'The X Factor's latest eliminated contestants: Seeing Paula cry 'hurt worse than actually being eliminated'

Stereo-Hogzz

Image Credit: Aaron Rapoport/Fox

Last night’s elimination on The X Factor was the most painful yet — and not just for Paula Abdul. The Stereo Hogzz, the Houston-based quintet who were sent home, admitted that watching their mentor’s meltdown “probably hurt worse than actually being eliminated.” This from group member Trace Kennedey, who added, “It felt surreal. We didn’t want to see her like that. I almost wanted to tell her, ‘It’s okay, Paula.¬† If it makes it any easier, you can send us home. It’s all good. We’re content. We’re happy to be here, it was a blessing. We enjoyed the ride!’ ” Even in the face of their elimination, The Stereo Hogzz (Kennedey, Justin “Just’n” Williams, Kregg “KG” Gibson, Jonathan “Jon Glenn” Glenn, and George “Trae Badd” Jenkins III) remained upbeat in a chat with EW this morning. See what else they had to say after the jump.

The Hogzz were just the latest of Abdul’s mentees to be eliminated (she now has only one group, Lakoda Rayne, left in the competition). As Simon Cowell, Nicole Scherzinger, and L.A. Reid’s performers were saved one by one, Abdul’s emotions reached a peak when she realized she had no choice but to send home her hopefuls for the second week in a row. Williams admitted the group, which was also in the bottom 2 last week, “definitely knew it was a big possibility” that they would be eliminated, “but we were mentally prepared for it.”

Abdul’s rule-defying attempt to abstain shocked the Hogzz, admitted Kennedey. Pressured by host Steve Jones, she ultimately voted to save the Hogzz. “The fact that she chose us … lets us know her dedication to The Stereo Hogzz, and we love her so much more for that.” Gibson thinks that part of the struggle for America to connect with his group was that they had “five different stories from five different guys that you have to get to know in a short time period. It’s a little more difficult.” Still, “We loved the opportunity that we got. We learned so much from the show, and we’re really grateful to have made it this far.”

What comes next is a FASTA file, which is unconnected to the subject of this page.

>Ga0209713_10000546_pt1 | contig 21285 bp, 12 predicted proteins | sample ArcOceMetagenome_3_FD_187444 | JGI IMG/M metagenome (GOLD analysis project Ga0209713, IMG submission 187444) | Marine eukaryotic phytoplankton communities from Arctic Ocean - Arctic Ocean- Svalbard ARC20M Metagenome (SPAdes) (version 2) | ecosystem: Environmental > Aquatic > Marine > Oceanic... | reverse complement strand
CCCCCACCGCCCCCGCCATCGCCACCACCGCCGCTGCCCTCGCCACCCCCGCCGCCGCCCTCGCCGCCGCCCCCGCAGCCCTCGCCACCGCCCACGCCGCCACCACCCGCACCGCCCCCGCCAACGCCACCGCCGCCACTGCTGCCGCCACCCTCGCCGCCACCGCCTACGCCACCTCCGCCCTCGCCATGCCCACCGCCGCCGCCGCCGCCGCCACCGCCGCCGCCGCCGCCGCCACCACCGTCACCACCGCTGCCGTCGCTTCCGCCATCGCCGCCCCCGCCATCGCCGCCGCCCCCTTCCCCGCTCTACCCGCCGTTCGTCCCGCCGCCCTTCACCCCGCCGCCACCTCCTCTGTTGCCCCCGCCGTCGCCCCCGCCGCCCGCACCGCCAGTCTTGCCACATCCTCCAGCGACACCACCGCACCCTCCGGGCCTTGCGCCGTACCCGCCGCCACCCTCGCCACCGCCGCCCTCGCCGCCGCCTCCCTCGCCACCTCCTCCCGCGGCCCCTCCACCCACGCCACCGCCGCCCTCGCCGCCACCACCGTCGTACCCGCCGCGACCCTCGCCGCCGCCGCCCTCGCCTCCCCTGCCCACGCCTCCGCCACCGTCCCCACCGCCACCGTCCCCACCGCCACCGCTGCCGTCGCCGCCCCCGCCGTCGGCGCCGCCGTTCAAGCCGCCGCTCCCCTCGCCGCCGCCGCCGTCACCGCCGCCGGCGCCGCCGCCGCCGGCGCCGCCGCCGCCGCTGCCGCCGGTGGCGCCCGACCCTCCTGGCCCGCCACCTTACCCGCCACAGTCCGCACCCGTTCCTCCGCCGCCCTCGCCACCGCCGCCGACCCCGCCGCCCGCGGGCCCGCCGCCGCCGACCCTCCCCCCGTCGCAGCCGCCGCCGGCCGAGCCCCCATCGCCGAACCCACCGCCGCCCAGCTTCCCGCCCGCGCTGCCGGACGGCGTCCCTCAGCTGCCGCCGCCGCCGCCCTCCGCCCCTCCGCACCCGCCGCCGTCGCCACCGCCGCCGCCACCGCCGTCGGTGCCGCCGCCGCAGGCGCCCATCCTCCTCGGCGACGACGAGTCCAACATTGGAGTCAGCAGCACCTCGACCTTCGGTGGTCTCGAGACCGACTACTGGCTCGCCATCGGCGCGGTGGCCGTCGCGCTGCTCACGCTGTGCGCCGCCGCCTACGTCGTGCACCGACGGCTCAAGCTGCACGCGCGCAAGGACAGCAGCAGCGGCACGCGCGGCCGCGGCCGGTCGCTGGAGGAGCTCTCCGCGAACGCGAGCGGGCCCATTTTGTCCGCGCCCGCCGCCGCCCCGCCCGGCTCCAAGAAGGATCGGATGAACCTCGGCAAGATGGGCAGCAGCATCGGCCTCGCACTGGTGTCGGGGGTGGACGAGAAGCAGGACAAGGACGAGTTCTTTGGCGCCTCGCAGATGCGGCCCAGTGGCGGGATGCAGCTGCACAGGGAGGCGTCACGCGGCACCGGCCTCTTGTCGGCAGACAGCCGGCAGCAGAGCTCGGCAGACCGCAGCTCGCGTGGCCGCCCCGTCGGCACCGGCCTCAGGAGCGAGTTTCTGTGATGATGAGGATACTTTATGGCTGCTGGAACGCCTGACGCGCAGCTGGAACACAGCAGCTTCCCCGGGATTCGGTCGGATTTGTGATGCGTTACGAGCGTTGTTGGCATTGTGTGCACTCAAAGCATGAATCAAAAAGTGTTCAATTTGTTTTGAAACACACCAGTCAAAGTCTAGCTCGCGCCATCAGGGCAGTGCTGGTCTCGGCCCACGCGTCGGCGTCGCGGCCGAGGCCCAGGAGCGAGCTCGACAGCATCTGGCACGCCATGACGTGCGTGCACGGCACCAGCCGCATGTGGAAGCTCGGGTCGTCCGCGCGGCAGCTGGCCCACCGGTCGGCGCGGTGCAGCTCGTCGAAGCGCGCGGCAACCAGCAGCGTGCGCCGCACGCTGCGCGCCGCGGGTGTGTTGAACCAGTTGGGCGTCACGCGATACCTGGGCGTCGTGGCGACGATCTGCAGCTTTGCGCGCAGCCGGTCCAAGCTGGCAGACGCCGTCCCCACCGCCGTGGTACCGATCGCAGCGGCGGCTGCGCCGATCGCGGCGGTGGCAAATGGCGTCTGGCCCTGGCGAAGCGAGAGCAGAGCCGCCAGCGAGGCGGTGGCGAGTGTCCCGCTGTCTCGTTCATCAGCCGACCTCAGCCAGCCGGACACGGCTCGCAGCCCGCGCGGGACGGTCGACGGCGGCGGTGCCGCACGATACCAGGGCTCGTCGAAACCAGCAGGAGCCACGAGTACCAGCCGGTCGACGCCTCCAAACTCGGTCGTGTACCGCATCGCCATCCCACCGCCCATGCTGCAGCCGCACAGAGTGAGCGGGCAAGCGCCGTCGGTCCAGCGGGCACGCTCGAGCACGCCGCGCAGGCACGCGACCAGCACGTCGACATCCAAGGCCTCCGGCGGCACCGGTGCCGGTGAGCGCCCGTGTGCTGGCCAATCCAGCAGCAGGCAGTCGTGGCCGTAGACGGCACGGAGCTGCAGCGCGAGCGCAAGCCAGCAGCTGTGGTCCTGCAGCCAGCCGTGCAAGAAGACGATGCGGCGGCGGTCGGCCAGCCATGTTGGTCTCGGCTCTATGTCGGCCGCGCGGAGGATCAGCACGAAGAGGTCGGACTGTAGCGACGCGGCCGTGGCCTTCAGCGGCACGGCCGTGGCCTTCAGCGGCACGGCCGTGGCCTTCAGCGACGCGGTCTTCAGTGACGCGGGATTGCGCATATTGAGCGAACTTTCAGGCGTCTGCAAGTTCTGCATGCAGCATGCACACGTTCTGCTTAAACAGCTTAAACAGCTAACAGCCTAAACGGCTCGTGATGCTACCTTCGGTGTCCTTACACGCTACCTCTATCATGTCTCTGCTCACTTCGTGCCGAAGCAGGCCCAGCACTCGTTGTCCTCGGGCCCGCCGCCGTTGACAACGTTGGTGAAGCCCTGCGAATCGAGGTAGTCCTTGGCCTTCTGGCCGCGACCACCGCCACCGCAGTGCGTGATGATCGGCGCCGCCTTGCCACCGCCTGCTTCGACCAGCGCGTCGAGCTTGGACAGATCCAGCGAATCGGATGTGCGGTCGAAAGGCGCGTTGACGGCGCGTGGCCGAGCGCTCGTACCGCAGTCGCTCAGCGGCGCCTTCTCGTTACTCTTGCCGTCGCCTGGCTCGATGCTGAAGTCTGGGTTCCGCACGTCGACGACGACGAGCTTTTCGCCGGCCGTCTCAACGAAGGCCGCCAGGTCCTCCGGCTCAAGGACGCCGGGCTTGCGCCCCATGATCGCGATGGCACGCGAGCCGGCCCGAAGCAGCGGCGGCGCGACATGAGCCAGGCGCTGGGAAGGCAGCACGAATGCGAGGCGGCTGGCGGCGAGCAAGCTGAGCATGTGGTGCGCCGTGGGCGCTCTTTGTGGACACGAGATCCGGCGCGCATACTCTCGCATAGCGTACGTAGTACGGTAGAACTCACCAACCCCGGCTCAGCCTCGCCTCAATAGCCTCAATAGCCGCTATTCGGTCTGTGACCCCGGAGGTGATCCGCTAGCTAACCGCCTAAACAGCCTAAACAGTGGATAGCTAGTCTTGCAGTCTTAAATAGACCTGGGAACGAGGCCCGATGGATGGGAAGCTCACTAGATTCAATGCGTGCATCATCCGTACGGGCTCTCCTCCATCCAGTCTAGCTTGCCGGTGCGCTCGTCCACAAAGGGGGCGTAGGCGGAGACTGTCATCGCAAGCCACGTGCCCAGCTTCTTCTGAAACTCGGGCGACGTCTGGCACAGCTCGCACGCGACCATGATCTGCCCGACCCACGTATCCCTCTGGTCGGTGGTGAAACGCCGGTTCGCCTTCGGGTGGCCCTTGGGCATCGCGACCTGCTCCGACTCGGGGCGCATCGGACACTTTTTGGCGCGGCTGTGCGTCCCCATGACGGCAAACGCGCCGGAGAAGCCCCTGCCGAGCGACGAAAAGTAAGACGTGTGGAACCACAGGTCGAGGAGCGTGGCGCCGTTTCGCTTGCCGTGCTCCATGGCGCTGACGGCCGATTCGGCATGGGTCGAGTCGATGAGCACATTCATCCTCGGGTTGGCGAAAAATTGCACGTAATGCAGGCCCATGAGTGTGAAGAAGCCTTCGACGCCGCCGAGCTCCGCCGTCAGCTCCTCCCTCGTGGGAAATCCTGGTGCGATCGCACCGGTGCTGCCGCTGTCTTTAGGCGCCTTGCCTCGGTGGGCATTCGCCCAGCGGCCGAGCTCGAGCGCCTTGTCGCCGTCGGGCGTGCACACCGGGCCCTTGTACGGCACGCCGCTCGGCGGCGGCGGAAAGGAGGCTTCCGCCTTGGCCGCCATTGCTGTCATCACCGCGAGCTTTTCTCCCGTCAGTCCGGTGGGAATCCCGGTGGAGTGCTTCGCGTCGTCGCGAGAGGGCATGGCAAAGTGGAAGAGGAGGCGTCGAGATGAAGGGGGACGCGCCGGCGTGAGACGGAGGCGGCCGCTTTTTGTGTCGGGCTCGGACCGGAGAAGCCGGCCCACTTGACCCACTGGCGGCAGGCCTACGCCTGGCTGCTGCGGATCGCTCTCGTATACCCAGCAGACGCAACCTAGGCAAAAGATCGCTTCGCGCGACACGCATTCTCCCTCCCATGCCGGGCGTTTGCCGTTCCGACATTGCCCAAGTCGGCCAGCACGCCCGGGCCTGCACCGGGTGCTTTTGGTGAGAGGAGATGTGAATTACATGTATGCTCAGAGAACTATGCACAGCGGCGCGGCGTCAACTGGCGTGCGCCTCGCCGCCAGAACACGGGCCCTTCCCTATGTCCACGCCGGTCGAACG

The Hogzz picked their first live performance of “Try a Little Tenderness” and their boot camp rendition of Michael Bubl√©’s take on “Cry Me a River” as their favorites from the season. Other highlights? “Trying to give [fellow contestant] Astro swirlies in the bathroom,” joked Gibson. Of the remaining contestants, Jenkins insisted, “They’re all equally good in their own right. You can’t really make a comparison because it’s so up in the air. There’s no telling who’s going to win.”

For their next steps, Williams is ready to return home to his infant daughter, who was born on the day of The Hogzz’ first audition. “I’m really excited to get back and see her,” he said, “I know she’s gotten a little bigger since the last time I saw her.” After that, he and the guys will hit the studio to record an album. They want to experiment with all types of music, from the showstopping R&B numbers they delivered on X Factor to country and rock. They hope to cross paths again with all the judges and have their sights on a collaboration with Jaden and Willow Smith, who performed her hit “Fireball” on last night’s show. Said Williams, “When we get back in the studio, we’re going to cook up an epic album just like the epic performances you saw.”

Read more:
‘X Factor': What we didn’t see on TV

‘The X Factor’ first eliminated act: ‘I think it was hard for America to take it in’

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